6 Things Infrequent Flyers Should Know



This article is dedicated to you, the traveler who doesn’t fly much. Others may like it too because we can all use reminders on saving money and how to have a hassle-free trip. First, find the cheapest ticket possible. Then, check out these six things infrequent flyers should know.

1. Bag fees aren’t cheap

Every U.S. airline charges a fee for checked-bags, with one exception: Southwest (it actually gives you two checked-bags for free). Some airlines give you a free carry-on, some charge for carry-ons and checked-bags; see our Baggage Fee Chart for more information or check with your airline.

Suggestion: Use a carry-on. Even if you have to pay for it, it’s worth it because carry-ons travel in the cabin with you so airlines can’t lose them.

2. Seat fees and how to avoid them

More and more airlines set aside popular economy seats – those with a little extra legroom, those located by aisles or windows, even seats with nothing much to recommend them except they are closer to the front of the cabin – and force passengers to pay a price for these seats. In fact, some airlines such as Spirit don’t allow passengers to choose any seat at all unless they pay the fee (if you don’t pay the fee, you will get a seat but it will be assigned randomly and will likely be a middle seat).

Suggestion: The moment check-in begins (24 hours before departure time), look at available seats and claim the best you can find; then, return to seat selection a few more times to see if you can improve your position. If you’re on an airline that charges for all selected seats and you don’t mind sitting in the middle, don’t pay.

3. Refunds

The cheapest airline tickets are almost always non-refundable, which means exactly that – you cannot get a refund. Sure, you are allowed to change most tickets but only by paying a change fee which can be very expensive (up to $200 per ticket for U.S. flights). Try to be absolutely certain of your dates before booking a flight to avoid this fee.

Suggestion: Another way to avoid change fees is to make any needed changes within 24 hours of purchasing your ticket; that’s the grace period from the fee mandated by law. Or, purchase refundable tickets, but these are almost always very expensive. Another idea is to look into travel insurance but you need to be certain it covers what you need it to cover before you buy. Finally, if there is a serious emergency (such as a death), call the airline and see what they can do for you but be warned, not all carriers offer refunds in such cases.

4. Food and hotels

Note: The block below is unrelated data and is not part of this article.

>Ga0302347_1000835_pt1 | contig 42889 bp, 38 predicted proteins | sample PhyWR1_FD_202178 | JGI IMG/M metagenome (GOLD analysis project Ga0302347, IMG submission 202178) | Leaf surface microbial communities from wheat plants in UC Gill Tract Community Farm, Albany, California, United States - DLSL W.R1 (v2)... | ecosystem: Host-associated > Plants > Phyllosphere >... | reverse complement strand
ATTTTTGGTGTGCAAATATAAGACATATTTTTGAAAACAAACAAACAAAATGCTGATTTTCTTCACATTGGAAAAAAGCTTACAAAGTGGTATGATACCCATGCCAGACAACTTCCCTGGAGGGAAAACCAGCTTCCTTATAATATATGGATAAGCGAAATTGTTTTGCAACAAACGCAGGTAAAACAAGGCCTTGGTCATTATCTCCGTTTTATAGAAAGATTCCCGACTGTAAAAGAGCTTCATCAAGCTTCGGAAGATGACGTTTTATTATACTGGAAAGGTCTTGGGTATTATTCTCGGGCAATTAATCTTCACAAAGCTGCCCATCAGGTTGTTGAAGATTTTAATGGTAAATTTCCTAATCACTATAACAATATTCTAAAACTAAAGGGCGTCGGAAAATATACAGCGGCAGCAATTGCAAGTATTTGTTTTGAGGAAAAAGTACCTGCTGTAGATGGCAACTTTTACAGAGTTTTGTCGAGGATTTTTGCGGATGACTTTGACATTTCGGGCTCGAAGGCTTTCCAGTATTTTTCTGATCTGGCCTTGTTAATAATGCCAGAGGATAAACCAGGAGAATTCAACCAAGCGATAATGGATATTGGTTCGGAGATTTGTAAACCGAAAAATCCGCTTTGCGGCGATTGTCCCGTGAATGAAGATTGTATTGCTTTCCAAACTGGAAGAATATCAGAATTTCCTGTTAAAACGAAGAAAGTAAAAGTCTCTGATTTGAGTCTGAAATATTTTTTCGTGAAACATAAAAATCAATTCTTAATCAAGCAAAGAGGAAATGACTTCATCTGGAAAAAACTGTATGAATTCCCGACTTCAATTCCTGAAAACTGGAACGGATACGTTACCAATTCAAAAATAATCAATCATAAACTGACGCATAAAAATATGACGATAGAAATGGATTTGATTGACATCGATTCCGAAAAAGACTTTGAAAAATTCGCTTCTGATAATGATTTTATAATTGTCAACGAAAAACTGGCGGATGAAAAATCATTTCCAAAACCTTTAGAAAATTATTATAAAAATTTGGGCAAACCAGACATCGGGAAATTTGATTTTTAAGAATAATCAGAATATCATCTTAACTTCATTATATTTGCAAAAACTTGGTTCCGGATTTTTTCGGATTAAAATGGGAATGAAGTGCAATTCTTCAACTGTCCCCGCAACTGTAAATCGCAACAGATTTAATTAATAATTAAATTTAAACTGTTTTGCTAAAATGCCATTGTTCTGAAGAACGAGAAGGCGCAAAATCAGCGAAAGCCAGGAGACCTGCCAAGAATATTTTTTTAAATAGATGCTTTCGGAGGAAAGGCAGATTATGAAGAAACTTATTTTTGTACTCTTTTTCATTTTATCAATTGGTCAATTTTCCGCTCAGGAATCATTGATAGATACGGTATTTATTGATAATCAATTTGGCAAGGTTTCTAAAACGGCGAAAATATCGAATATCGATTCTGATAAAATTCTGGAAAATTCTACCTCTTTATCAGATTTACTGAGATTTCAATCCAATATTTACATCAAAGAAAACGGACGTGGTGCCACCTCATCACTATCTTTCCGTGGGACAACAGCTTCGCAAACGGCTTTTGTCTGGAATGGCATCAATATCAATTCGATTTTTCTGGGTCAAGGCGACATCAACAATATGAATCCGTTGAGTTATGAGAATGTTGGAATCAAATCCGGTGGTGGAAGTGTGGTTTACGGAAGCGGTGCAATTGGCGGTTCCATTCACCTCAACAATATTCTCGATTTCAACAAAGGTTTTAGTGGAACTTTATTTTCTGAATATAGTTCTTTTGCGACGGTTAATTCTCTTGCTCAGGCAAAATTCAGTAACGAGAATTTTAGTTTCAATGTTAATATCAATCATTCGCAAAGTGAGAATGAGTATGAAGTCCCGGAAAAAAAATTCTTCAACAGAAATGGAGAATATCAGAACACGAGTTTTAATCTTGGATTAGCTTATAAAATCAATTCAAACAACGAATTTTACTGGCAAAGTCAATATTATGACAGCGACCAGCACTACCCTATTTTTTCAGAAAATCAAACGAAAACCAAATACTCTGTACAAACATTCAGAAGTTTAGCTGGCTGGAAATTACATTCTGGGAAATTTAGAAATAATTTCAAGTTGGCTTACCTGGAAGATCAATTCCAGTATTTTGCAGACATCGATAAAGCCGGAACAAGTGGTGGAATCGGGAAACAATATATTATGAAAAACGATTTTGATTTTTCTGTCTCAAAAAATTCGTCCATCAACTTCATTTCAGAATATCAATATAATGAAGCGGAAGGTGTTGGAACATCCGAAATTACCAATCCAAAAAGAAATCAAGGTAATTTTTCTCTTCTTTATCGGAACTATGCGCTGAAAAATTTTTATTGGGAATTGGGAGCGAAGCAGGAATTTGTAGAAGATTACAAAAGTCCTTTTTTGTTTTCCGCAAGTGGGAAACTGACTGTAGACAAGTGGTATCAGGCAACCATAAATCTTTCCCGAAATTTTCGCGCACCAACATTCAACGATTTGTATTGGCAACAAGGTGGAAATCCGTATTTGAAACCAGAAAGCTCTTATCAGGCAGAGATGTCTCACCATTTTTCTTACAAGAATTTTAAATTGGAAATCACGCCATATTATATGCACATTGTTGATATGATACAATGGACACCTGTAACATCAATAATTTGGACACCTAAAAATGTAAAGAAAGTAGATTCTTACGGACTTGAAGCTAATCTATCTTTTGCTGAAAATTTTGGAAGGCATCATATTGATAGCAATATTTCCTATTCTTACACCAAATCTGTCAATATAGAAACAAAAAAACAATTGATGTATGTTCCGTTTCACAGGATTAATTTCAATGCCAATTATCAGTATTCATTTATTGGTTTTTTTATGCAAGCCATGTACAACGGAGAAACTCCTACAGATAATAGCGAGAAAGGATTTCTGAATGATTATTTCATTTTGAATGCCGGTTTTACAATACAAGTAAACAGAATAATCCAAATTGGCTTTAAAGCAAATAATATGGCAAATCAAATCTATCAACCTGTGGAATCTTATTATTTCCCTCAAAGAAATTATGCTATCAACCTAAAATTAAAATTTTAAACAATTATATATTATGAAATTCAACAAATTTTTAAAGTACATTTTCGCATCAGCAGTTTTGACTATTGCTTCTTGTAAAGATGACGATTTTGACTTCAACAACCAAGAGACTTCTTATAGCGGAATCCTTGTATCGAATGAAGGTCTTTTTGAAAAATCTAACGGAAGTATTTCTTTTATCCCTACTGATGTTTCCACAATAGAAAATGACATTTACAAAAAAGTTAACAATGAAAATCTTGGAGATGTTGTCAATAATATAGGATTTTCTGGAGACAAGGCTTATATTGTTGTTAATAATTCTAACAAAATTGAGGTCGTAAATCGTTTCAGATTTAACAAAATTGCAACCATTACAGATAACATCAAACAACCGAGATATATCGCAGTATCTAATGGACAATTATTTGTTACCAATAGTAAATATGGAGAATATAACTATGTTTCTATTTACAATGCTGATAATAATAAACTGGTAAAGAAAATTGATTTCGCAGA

This will surprise some travelers but when flights are delayed or cancelled due to bad weather, or sometimes even mechanical problems, airlines typically don’t provide vouchers for food or hotels. If you’re stuck in a strange airport, you may be on your own.

Suggestion: If you’re in this situation, talk to the gate agent; remain calm and polite as the two of you try and work out a mutually agreeable solution (gate agents get tired of being yelled at for something that’s not their fault). Meanwhile, get on your phone and start checking with local hotels to see if any offer discounts in situations like yours; they may not but you won’t know until you ask.

5. Don’t be late getting to the airport

Airlines are very concerned with on-time arrivals and departures statistics; in other words, they don’t a reputation for tardiness. Now here’s a dirty little secret of the air travel industry: Sometimes, planes leave early and yes, if you’re not on board, the plane might leave without you. Don’t be late getting to the airport or through security or arriving at the gate. Leave home with plenty of time to spare. You might have to sit around the airport for a while but that’s a small inconvenience compared to missing a flight.

Suggestion: When shopping for connecting flights, be sure to leave plenty of time between flights, at least one hour between domestic flights, at least three hours (or several) between international flights. Sign up for the TSA PreCheck program for a faster security experience and try Global Entry for international travel (it includes PreCheck). Other countries have similar programs like the U.K.’s FastTrack.

6. There are no freebies

OK, there may be one or two but for most of us traveling in economy, there are no freebies. Most airlines dropped free meals in economy years ago (although on a few routes, these meals are making a comeback). Generally, you’ll have to buy food on a plane; the ultra-discount airlines like Spirit will even charge for coffee and soda. As for blankets and pillows, these are also rarely seen in economy class.

Suggestion: Pack a lunch; it’ll be tastier than anything the airlines have, and cheaper. Also, bring a jacket for warmth or dress in layers as planes can be chilly. Might want to bring a neck pillow, too.





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